DigitalVersus.com: Panasonic Lumix DMC-CM1 is the best smartphone camera to date
In a very admirable review, DigitalVersus.com concluded the Panasonic Lumix DMC-CM1 is the best smartphone camera to date. In this post you will read a few quotes and see some of the shots they published to prove their point. However, they are quite critical of the device as well.
In fact, they published two reviews: one of the Lumix DMC-CM1 as a smartphone (by Romain Thuret) and one as a compact camera (by Bruno Labarbere). It's originally a French website, but they also have an English edition. In this post I will focus on the camera part, where of course they write about the device and its design as well.
They are quite merciless in that respect: "The manufacturing isn't up to snuff for a high-end mobile in 2014, nor for one of Panasonic's own high-end cameras. The USB cover dangles precariously, the micro-SIM/microSD cover is massive and somewhat shoddily built and you can see the edge of the green circuit board inside. At first glance, the brushed metal and artificial leather give the CM1 a very "premium" look, but only until you inspect it a bit closer... We're used to better work from Panasonic."
Handling and speed
The author has some complaints that you will have to use both hands using this camera, which I guess is true, but something I really never thought of as a problem. Moreover, it's possible although it's not easy and I wouldn't prefer to anyway, so I guess they have a point.
Speed is good: "The AF is speedy in all situations. It's even quicker in low light than the Lumix LX100, Canon G7X and Sony RX100 III. The startup time is also fast. The only complaints we have are that it took three firmware versions for the AF to become reliable, and even now it doesn't always find the subject, even when the lighting's good. That, and RAW files take a long time to shoot and save. Then again, seeing that the CM1's raison d'être is really for posting photos online, people will probably use JPG more often anyway."
Í don't really agree with the last part - I don't believe you'll be doing a lot of posting online directly from the phone, since its results are quite large (in fact you'll need some kind of image resizer to avoid sharing the around 8MB shots).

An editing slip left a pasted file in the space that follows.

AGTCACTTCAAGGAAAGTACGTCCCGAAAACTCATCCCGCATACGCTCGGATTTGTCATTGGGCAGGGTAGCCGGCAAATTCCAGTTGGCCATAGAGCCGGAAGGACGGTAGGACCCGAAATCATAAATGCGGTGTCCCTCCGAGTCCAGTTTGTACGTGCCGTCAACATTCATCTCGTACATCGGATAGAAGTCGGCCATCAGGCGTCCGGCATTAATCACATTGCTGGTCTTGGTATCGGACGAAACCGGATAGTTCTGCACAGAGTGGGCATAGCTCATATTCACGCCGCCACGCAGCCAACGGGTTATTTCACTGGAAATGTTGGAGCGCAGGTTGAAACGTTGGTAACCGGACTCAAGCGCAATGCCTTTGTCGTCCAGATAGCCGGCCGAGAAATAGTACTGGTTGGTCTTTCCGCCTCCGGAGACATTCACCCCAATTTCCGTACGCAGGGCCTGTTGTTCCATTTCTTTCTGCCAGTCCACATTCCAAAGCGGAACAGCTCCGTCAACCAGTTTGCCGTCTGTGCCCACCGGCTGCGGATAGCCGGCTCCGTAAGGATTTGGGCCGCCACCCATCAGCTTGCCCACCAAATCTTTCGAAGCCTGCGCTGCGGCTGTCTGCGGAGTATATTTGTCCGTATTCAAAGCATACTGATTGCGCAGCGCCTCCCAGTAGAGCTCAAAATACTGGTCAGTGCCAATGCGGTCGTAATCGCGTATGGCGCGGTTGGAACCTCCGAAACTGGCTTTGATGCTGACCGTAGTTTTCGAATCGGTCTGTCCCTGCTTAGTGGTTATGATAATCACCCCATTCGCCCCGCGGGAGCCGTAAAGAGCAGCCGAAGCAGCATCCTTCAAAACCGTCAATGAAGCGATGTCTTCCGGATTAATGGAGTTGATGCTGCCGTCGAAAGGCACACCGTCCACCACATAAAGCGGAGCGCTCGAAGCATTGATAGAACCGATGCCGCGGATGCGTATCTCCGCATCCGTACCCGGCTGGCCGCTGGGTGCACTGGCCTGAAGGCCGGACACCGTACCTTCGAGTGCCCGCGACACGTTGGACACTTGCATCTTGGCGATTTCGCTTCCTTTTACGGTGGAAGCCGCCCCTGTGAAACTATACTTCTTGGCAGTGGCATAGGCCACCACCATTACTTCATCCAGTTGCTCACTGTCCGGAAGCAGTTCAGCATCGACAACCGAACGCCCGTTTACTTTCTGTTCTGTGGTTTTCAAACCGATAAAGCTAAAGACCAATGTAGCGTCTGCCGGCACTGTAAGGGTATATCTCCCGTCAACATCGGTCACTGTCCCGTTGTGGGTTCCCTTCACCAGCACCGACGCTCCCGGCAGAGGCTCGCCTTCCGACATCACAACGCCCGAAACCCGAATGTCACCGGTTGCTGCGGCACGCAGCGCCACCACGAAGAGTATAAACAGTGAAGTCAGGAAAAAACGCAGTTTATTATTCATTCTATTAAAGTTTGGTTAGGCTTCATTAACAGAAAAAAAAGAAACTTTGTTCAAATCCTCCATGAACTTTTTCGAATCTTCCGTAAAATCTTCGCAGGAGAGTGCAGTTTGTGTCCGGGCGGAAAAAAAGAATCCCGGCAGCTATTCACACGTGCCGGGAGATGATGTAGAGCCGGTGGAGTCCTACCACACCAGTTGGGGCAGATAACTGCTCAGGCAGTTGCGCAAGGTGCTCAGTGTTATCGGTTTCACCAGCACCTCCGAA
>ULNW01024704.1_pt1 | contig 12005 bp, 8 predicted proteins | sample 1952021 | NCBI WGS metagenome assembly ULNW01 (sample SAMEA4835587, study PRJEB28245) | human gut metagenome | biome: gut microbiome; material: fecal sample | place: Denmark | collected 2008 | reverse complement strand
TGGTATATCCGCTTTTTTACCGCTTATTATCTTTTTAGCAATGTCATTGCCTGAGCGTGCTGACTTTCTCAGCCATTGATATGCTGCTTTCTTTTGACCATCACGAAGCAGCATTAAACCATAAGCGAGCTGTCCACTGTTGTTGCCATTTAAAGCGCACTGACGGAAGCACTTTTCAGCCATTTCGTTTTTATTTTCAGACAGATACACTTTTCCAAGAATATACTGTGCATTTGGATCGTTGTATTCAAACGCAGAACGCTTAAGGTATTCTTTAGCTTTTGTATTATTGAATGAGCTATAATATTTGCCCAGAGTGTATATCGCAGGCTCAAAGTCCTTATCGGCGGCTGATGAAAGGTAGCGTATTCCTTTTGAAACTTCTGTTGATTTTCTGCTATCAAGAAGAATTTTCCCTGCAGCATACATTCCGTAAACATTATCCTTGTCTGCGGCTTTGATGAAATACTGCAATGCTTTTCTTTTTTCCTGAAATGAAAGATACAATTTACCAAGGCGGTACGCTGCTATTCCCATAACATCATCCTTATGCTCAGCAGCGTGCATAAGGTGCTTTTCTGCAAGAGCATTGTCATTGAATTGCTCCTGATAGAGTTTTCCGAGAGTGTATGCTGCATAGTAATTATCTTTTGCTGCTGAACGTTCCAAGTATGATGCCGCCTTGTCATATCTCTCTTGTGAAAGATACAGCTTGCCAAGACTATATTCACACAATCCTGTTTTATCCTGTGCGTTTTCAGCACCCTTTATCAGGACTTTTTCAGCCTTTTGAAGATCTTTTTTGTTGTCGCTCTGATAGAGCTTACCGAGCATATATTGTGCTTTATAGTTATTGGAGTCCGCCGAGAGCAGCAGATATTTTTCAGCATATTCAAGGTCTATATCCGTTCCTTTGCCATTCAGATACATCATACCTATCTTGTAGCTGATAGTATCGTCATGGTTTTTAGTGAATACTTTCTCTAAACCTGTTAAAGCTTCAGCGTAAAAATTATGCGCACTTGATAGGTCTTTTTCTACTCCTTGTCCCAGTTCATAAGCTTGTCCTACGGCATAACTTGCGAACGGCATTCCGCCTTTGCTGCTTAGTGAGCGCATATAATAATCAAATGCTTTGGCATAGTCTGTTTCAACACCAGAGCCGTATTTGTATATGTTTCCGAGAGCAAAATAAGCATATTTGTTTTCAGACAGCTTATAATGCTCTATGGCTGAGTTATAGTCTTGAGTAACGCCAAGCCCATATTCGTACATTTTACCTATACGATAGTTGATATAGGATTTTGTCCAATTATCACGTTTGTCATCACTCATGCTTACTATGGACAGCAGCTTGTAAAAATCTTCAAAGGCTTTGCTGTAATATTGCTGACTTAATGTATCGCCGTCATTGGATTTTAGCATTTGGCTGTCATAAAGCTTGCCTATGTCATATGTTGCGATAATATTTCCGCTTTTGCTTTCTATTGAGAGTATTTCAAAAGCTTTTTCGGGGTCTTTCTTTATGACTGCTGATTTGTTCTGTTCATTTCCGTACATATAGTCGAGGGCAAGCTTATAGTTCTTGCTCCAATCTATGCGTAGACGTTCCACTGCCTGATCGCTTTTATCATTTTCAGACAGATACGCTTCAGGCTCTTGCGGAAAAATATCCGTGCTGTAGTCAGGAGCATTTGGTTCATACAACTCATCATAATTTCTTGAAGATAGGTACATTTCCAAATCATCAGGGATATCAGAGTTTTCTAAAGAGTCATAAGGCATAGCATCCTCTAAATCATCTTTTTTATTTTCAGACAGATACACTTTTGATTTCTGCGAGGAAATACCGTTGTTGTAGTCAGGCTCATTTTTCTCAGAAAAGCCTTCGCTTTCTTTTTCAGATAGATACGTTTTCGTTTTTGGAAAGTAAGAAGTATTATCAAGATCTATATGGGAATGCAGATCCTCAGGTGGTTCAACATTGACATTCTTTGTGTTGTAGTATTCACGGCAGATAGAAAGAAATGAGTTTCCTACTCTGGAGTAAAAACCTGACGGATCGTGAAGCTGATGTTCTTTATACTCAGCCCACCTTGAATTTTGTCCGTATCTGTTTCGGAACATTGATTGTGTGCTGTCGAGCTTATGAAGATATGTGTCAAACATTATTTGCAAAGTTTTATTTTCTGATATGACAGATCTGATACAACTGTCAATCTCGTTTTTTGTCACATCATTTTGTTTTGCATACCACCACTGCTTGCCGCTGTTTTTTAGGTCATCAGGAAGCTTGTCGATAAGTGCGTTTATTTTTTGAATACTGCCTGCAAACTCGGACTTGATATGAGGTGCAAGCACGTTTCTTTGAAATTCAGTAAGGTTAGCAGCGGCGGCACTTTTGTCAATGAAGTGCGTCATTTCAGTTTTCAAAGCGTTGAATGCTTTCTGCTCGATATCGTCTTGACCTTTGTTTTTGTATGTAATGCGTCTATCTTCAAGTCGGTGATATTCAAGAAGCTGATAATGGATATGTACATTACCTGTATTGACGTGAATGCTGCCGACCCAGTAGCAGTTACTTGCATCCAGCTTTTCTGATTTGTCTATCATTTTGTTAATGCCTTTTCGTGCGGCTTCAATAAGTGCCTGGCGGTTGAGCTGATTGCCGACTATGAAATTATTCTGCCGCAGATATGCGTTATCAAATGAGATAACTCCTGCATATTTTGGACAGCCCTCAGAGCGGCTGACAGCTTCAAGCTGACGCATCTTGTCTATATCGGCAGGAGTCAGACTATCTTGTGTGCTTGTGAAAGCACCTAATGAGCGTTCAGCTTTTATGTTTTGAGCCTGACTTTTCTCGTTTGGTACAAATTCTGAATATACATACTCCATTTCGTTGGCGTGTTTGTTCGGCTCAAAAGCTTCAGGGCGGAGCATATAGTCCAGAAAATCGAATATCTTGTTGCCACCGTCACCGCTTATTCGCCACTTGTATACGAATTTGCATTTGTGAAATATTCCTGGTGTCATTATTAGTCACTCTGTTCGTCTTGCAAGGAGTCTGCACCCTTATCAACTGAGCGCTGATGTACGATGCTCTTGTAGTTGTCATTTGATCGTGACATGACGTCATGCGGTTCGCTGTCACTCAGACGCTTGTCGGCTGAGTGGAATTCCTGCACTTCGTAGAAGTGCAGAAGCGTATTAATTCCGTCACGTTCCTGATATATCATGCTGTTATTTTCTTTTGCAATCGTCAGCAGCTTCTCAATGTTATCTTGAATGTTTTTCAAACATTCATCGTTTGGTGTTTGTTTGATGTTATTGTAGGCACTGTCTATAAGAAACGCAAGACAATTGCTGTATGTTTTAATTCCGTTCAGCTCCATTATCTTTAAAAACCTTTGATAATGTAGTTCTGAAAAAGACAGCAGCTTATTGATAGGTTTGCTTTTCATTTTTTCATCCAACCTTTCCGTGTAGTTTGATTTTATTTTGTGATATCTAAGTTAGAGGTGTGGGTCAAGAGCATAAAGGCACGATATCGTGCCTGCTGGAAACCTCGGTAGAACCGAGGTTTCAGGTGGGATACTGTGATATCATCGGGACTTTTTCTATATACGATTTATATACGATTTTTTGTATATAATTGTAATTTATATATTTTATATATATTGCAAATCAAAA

According to this review, the image quality is better than any smartphone - but it still needs work: "If Panasonic took the effort to cram a 1" BSI CMOS sensor into a phone, we can only assume the point is to revolutionise the smartphone camera. Well, mission accomplished: the Lumix CM1 is officially the best camera phone we've ever seen! The picture quality is better than the lot: Samsung Galaxy S5, LG G3, iPhone 6 Plus, Lumia 1020, Sony Xperia Z3,HTC One M8... To see for yourself, just compare our sample photos in the Smartphone Camera Face-Off." (and you should really check the last link, I can only wish to be able to do something remotely close to what you'll find there).
They even took the trouble to compare it with Panasonic's own FZ1000: "So, the Lumix CM1 beats every other smartphone out of the water. But where does it stand compared to an expert compact camera? We can think of three recent examples to compare it with: the Canon G7X, Panasonic Lumix FZ1000 and Sony RX100 III. Let's focus on the FZ1000. It has a different lens, but the image processing should be virtually identical, since it comes from the same engineers, right? Nope. Far from it. And that's where the CM1 starts to lack some of its lustre. We took the pictures below in wide-angle position (25mm for the FZ1000 and 28mm for the CM1) at f/5.6 and 125 ISO."
The comparison comes from this shot: